Ambient Music must be able to accommodate many levels of listening attention without enforcing one in particular; it must be as ignorable as it is interesting.
So reads the last line of Brain Eno’s manifesto for ambient music, as written on the inner sleeve of Music for Airports. DJ Masonic, also known as Mason Bates, the Kennedy Center’s new Composer-in-Residence, spins tracks from this album, mixing it live alongside a bassist improvising, tastefully, as guests funnel into the first room of three comprising of Lounge Regime, each themed specially to highlight a specific period from over the past 100 years of ambient music.https://www.youtube.com/watch?v=d81G9W8pEno
Each person entering is left to weigh the option of waiting in the bar’s considerable line to make immediate use of their free drink voucher (which I was obviously planning to use to purchase the most expensive option available—the signature cocktail of the night consisting of a splash of Absinthe with champagne) against waiting for the next room to open, where there will ostensibly be more bars.
It’s a difficult choice. I choose to wait in line A.
As I wait, of course, the next room opens. Guests enter in typical herd fashion, although this space is much smaller than the first (and is clearly not meant for everyone to squeeze into). The second room looks like a tiki bar, or my uncle’s basement, those being the only two places I’m familiar with that have wood paneling. On a small stage three men in crisp white-collared shirts drum furiously, though in a very controlled rhythm. They play a piece from Steve Reich’s Drumming, a 90-minute piece he wrote shortly after returning from Ghana where he trained with master drummers and did other badass stuff. The piece is hypnotic, great tunes for standing in line.
The rhythmic drumming of Steve Reich is mixed with, and ultimately faded out into, the droning music of La Monte Young. I like it, though I don’t know if I could do a whole concert of it. But I don’t have to; it ends abruptly.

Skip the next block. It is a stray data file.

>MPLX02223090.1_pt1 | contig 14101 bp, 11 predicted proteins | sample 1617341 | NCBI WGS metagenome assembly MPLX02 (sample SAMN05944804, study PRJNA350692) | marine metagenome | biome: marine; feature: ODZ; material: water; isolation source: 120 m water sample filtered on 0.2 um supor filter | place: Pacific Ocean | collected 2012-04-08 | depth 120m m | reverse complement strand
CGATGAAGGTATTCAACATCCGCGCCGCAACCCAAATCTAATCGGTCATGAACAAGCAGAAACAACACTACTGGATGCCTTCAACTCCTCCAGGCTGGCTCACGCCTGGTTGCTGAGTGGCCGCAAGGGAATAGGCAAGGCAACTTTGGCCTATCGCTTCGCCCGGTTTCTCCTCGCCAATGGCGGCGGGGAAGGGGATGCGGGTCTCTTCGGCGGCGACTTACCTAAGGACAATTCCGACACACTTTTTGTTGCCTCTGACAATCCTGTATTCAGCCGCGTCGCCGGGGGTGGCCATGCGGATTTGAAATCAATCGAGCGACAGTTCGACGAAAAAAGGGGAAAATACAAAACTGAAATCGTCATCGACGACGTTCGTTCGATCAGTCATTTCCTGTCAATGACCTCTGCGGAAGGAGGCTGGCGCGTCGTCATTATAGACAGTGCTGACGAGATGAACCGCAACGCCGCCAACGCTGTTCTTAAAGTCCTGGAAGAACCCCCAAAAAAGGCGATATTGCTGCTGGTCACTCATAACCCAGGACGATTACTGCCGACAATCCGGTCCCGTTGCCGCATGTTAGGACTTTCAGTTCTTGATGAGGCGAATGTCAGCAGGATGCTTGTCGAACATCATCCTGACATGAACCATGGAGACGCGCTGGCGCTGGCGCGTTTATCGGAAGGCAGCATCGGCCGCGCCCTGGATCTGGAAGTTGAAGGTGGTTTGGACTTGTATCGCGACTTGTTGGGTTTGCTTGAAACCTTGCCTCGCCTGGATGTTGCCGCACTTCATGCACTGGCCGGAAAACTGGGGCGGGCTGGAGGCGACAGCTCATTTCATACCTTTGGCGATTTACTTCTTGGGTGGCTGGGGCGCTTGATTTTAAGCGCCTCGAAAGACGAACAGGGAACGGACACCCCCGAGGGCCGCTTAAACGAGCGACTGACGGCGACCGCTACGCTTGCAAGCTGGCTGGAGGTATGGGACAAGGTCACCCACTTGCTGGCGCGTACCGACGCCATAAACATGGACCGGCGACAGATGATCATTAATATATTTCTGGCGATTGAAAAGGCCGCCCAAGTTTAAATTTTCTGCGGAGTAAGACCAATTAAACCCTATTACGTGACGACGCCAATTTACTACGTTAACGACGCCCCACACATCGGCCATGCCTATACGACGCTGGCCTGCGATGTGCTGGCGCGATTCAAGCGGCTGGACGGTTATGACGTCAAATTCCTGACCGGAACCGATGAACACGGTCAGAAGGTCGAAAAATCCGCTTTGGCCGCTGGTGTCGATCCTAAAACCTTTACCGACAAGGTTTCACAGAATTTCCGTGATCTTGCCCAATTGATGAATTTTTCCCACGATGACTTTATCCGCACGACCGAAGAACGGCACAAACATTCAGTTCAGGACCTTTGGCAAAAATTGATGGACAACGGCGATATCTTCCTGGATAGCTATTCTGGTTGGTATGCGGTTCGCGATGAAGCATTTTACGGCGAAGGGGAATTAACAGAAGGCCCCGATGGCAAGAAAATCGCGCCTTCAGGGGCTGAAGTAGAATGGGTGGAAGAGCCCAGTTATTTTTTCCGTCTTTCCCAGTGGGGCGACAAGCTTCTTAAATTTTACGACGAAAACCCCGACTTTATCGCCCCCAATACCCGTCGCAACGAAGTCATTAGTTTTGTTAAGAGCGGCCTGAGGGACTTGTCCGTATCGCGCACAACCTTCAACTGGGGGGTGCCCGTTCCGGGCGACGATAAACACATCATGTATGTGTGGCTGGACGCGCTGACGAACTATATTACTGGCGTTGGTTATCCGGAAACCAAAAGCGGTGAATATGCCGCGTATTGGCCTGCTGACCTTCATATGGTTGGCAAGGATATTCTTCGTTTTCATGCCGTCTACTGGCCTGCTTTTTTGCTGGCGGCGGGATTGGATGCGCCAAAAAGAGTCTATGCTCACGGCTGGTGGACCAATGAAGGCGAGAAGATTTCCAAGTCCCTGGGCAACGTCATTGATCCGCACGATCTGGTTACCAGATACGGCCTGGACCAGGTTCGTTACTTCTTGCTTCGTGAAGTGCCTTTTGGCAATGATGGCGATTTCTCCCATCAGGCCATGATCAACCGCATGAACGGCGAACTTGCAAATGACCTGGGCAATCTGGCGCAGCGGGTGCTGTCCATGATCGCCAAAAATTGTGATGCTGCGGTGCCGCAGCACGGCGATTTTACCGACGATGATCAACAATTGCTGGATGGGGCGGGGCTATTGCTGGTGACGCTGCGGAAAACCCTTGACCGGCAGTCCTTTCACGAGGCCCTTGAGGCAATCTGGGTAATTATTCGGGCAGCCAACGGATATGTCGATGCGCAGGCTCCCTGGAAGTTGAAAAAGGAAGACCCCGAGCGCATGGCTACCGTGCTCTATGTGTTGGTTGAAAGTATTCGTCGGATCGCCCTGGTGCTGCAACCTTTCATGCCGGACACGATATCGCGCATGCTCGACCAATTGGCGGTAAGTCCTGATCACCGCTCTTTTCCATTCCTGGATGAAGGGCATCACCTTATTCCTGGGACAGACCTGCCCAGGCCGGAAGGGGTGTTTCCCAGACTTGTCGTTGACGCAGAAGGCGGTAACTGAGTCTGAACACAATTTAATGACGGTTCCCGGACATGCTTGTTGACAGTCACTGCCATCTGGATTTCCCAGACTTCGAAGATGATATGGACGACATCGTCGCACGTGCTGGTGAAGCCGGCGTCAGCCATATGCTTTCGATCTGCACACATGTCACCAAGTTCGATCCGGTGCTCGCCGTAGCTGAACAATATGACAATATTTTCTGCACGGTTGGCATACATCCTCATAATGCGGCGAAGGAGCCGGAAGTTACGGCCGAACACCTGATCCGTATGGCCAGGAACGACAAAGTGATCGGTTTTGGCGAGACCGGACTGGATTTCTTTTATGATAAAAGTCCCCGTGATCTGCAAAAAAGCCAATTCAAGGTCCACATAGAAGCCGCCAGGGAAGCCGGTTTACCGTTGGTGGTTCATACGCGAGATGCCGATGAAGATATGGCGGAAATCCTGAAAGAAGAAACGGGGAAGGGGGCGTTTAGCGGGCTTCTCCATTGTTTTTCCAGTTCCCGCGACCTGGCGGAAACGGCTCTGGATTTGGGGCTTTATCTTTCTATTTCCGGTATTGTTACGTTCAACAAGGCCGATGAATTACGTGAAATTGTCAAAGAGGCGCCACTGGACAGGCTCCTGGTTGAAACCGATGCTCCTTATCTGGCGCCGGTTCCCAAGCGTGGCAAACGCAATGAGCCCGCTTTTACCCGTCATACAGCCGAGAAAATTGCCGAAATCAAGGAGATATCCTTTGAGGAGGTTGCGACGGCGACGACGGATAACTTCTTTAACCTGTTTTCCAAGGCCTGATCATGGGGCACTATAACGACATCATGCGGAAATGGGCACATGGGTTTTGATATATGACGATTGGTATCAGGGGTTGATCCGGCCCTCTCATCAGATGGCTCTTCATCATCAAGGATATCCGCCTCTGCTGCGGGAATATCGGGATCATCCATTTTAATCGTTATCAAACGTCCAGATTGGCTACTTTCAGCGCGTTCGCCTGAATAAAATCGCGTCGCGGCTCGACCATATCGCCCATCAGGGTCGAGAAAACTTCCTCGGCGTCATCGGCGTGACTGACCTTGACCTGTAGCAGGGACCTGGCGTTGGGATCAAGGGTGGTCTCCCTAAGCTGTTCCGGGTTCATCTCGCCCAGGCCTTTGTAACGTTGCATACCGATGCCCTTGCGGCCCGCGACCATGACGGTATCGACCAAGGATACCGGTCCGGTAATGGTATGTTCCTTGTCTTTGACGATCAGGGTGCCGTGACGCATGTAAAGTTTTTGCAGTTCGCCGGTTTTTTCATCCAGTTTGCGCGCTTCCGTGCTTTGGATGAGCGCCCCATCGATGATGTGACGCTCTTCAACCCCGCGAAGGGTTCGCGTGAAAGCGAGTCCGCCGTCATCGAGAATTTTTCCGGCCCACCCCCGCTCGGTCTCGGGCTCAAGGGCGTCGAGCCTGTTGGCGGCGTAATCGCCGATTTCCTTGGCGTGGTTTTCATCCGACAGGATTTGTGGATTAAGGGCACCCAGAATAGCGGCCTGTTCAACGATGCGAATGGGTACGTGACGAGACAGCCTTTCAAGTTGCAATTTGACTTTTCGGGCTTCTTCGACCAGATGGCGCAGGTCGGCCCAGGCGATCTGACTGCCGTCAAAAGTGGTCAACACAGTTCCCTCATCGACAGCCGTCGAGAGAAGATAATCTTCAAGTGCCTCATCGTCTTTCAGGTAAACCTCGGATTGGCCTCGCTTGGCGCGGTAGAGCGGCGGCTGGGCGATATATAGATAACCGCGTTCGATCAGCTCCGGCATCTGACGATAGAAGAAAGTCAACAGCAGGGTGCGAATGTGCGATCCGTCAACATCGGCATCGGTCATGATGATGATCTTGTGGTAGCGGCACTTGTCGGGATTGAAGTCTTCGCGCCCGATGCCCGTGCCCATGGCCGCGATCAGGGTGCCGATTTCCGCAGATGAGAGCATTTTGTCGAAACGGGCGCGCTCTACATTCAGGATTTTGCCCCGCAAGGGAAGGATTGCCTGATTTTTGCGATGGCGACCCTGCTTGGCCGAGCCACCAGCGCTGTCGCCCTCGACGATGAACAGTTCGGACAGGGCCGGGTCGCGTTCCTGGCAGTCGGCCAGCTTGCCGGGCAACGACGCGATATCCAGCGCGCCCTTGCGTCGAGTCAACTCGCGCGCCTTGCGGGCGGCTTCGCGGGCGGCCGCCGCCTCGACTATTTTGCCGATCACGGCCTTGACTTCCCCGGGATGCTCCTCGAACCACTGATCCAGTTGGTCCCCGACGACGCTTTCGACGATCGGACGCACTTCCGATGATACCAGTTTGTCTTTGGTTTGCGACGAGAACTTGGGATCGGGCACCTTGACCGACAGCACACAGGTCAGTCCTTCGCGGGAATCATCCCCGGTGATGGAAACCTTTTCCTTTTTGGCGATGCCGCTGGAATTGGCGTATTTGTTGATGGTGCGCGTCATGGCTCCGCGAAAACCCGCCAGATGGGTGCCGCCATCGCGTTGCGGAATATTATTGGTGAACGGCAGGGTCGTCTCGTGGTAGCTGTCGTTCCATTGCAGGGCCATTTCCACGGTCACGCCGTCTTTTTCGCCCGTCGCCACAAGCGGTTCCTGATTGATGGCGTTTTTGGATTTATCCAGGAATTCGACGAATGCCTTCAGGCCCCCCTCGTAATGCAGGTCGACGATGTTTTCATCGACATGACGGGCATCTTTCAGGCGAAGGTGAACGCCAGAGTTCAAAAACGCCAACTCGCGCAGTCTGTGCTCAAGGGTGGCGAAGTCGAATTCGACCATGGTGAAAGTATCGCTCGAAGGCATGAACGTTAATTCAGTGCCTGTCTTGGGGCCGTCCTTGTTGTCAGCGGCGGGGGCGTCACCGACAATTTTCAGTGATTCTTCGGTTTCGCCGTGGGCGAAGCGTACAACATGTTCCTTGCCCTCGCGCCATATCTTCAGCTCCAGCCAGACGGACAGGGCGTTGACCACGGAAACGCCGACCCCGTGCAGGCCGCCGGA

The third room is a ballroom disguised as a 1920s Parisian salon, including large screens with a jittery projection reading “Paris, 1923”. It also has a bar. The bizarre thing about a concert of ambient music is that the music is meant to fade in and out. It’s not meant to be the centerpiece. It’s less invested in grabbing the audience’s attention than it is in subtlety altering the mood through atmospheric changes. So as a pianist begins to play compositions of Erik Satie, the man who created the first inspiration for ambient music, which he called furniture music, people spoke amongst themselves.
Then a singer joined the pianist on the stage. Everyone got quiet, feeling much more comfortable talking over someone playing an instrument, than a soloist singing in front of them. With it suddenly so quiet, I became acutely aware of the ambient noise of a fog machine in the background.
In case you were curious, Erik Satie also wrote a kind of manifesto for his so-called ‘furniture music’ that goes something like this: “It’s something else!! No more “false music”…Furnishing music completes one’s property…it’s new; it doesn’t upset customs; it isn’t tiring; it’s French; it won’t wear out; it isn’t boring.”
Personally, I find Eno’s description much more appealing (and infinitely less French). But the compelling thing about both these descriptions of ambient music, a genre that mustn’t be relegated to background music (which does exist; it’s was pioneered by Muzak, Inc. in the fifties), is the loftiness of their artistic visions in contrast to the simplicity of the music itself. These were artists seeking to generate a musical movement, strangely enough, to fill in the sounds between the forgettable: ambient music took its inspiration from the motion of trains, the sound of cars passing-by, the drone of a power transformer. In these places, these visionaries found sonic refuge. Which is a very peaceful idea, if you allow the space to think about it.